DS: Oh yeah. He’d be bereft.
JV: Utterly bereft.

Have you guys been developing your ideas for a full series?

DS: We’ve talked about it quite a lot.
JV: There’s a whole expanded world that we couldn’t really fit into a 5 minute short, and more characters: Guinevere –
DS: Merlin –
JV: Merlin as a cat! He’s the most powerful wizard in the universe. But he’s also a cat, so he tends to use his awesome power to do stuff like magic up fish heads.
DS: He’s not a super intelligent cat, mind you, just a standard cat. With great magic.
JV: And there’s all the knights of the round table, the witches, the Lady of the Lake. There’s this pre-existing structure from legend of all of these quests, and it’s all just ripe to be transplanted into a little town, where it exists slightly below the surface, manifesting in, you know, neighborhood parks and ponds.
DS: We really love this idea that Arthur and Mordred’s battle is this ageless, epic struggle between good and evil. It’s been going on in some form or another for thousands of years, and will continue until the apocalypse. So the notion that there’s all these artifacts and characters from this enormous mythology in this modern town, largely unnoticed by everyone else—that’s exciting to us.


How has reading about Arthurian legend played a role in development?

DS: The great thing about Arthurian legend is that there are several classical texts, and they all contradict each other. Even the relationship between Arthur and Mordred shifts around quite a lot. So there’s so much within range that we can play with, and select whatever fits our world best.
JV: We realized early on, that with other historical characters – say Henry VIII – there’s a very firm history of who they were, a definite character that you can research. But with these guys… you know, whether or not there was a genuine historical figure who was the genesis of these tales, when you really drill into it, it’s mystic. There’s nothing definite in this history to grab hold to – or be beholden to. The variation is part of the fun of the idea.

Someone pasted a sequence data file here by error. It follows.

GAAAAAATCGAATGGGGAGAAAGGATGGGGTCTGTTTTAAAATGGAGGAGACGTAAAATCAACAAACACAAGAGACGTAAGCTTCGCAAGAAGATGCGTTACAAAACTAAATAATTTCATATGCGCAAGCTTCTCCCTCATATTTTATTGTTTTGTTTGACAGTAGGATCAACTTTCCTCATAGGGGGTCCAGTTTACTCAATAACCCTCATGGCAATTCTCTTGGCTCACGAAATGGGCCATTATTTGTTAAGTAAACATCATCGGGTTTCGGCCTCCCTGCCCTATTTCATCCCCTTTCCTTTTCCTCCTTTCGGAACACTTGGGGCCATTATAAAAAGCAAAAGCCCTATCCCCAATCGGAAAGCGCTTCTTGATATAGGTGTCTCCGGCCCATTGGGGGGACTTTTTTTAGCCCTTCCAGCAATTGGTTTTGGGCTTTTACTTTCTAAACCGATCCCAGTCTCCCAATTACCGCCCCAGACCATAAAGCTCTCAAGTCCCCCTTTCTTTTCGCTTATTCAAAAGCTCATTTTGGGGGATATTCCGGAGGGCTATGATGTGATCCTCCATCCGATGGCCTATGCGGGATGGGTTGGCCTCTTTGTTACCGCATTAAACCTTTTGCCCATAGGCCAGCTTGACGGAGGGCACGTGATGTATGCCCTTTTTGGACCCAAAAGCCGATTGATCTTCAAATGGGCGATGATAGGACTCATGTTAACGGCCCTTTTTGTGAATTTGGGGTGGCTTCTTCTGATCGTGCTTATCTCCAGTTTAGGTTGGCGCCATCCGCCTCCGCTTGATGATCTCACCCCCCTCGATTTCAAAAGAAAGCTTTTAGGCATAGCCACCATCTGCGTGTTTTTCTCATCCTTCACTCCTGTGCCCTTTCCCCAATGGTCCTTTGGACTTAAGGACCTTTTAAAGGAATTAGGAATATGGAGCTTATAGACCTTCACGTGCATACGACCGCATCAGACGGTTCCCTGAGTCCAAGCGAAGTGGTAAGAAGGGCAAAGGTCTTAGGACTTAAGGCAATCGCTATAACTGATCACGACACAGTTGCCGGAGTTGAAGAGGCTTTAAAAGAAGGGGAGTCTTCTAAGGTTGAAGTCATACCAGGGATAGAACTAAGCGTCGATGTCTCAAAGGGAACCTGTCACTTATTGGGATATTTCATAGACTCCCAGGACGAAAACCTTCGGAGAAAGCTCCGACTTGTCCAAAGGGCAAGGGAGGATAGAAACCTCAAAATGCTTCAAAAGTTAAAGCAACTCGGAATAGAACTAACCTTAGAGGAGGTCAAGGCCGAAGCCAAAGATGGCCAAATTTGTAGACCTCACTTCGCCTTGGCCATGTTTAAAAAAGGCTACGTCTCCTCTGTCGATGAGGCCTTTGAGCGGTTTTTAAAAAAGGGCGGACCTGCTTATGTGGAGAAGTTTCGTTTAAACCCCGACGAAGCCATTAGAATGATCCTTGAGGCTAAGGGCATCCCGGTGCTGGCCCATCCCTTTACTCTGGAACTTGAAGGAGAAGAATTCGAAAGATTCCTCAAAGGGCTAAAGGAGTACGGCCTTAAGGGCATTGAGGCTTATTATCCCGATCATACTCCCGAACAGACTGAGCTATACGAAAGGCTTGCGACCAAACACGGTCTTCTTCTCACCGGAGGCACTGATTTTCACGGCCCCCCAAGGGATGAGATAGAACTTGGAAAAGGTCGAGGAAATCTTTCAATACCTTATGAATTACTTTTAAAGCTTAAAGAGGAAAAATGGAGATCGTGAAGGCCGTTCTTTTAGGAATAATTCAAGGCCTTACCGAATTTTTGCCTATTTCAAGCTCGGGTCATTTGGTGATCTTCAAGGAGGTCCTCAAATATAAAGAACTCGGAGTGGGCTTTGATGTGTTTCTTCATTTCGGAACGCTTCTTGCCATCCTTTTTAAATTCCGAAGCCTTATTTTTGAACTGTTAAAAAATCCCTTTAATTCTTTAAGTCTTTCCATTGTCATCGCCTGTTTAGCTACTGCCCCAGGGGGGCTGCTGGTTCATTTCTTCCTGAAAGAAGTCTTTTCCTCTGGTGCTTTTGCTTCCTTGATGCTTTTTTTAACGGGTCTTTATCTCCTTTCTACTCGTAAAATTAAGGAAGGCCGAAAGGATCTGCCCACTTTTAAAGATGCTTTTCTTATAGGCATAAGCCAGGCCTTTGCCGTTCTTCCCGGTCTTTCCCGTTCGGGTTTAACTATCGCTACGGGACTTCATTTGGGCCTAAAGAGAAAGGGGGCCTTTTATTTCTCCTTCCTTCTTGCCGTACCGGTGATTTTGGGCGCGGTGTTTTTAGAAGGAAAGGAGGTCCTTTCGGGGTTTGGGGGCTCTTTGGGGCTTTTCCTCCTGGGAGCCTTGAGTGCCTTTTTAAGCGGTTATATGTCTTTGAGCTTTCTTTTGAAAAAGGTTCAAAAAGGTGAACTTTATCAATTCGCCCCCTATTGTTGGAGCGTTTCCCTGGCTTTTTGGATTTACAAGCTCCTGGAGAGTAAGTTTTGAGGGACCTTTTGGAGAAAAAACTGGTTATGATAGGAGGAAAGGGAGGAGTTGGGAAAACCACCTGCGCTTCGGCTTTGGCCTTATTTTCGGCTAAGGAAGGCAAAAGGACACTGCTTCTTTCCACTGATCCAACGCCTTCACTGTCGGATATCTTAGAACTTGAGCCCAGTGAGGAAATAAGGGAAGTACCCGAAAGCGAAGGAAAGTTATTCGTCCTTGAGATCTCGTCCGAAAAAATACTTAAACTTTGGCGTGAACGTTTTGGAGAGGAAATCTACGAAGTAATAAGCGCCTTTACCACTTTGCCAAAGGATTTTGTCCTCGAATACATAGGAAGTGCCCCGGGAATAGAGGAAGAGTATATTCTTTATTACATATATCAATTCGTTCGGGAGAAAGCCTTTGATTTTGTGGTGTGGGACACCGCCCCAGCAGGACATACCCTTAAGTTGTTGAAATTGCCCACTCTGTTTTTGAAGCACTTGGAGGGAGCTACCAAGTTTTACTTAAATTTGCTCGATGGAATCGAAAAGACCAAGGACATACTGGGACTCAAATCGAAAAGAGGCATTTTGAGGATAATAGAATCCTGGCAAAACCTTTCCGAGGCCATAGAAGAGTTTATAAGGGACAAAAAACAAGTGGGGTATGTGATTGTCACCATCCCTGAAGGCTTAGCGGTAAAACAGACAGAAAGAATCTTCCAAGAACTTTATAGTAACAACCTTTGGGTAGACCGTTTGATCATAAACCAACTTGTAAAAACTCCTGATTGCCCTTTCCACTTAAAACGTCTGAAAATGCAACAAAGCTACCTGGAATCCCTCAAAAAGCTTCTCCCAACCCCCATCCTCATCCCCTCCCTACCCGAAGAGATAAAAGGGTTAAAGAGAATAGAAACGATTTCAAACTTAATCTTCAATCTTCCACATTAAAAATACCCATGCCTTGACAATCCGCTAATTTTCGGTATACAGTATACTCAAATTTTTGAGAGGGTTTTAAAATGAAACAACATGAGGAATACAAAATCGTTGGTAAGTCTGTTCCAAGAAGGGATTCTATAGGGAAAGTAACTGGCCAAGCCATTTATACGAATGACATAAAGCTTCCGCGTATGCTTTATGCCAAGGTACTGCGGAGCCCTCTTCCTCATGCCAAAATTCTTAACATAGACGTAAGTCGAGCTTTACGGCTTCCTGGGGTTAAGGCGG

How do you guys usually divvy up your work?

DS: We write collaboratively; we get together and bash out words. I take the lead on the art side, things like character designs and boards. Joel more on things like sound and foley, and general managing of projects, and you know, talking to people. I’m far more happy when I’m kind of locked away and not having to talk with anyone.
JV: He’s happy to not deal with actual humans.

Do you guys always pitch together, or David do you prefer to sit that out?

DS: We normally get together for that kind of thing. But Joel usually says about 20 words for my 1 word, which is fine with me.
JV: We’re pretty evenly split today aren’t we David?
DS: Yeah, not so bad.

What are your favorite cartoons?

JV: Battle of the Planets!
DS: Yeah, we like the 80s cartoons: Ulysses 31 I really loved as a kid. It was absurdly bleak. A guy and his son drifting through deep space, encountering depressing, frightening worlds… the whole thing was a bit hopeless. Which 8 year old me really enjoyed.
JV: There was a show called The Trap Door which was fantastic. Claymation show – I presume that it never aired in the states, which is a shame because it’s wonderful, truly wonderful. And Danger Mouse is a favorite, always great.
DS: There’s a couple more grown up things, like Venture Bros. –
JV: – Adventure Time!
DS: Of course, yeah.
JV: And there’s some proper adult animation being made at the moment which is lovely. We both love Archer. And Rick and Morty is obviously what it is, it’s incredible.

Any last thoughts to share with the Frederator audience?

JV: I’d just like to say how grateful we are to Frederator for helping us realize our vision for “Kid Arthur,” and exactly as we envisioned it. Working with a lot of studios can feel like you’re smashing through a brick wall with your face; and you come out of it with a product that isn’t really what you wanted to create in the first place. But “Kid Arthur” has been our baby, and we were paired with an incredible team of people to help us bring it to life. Just thinking about how much we learned from Larry (Huber, the director)… it’s incredible. It has been lovely working with Frederator.
DS: Throughout the whole process, it’s been really nice. That’s so rare.
JV: I wouldn’t even say rare, David! It’s unique. It’s absolutely unique. So we’re thankful.

Thanks for the great chat, Joel and David! I’ll be staying abreast of your Rather Good content – especially since I think a lot of it has been swimming around my subconscious mind for years. Excited to see what you guys do next! 

– Cooper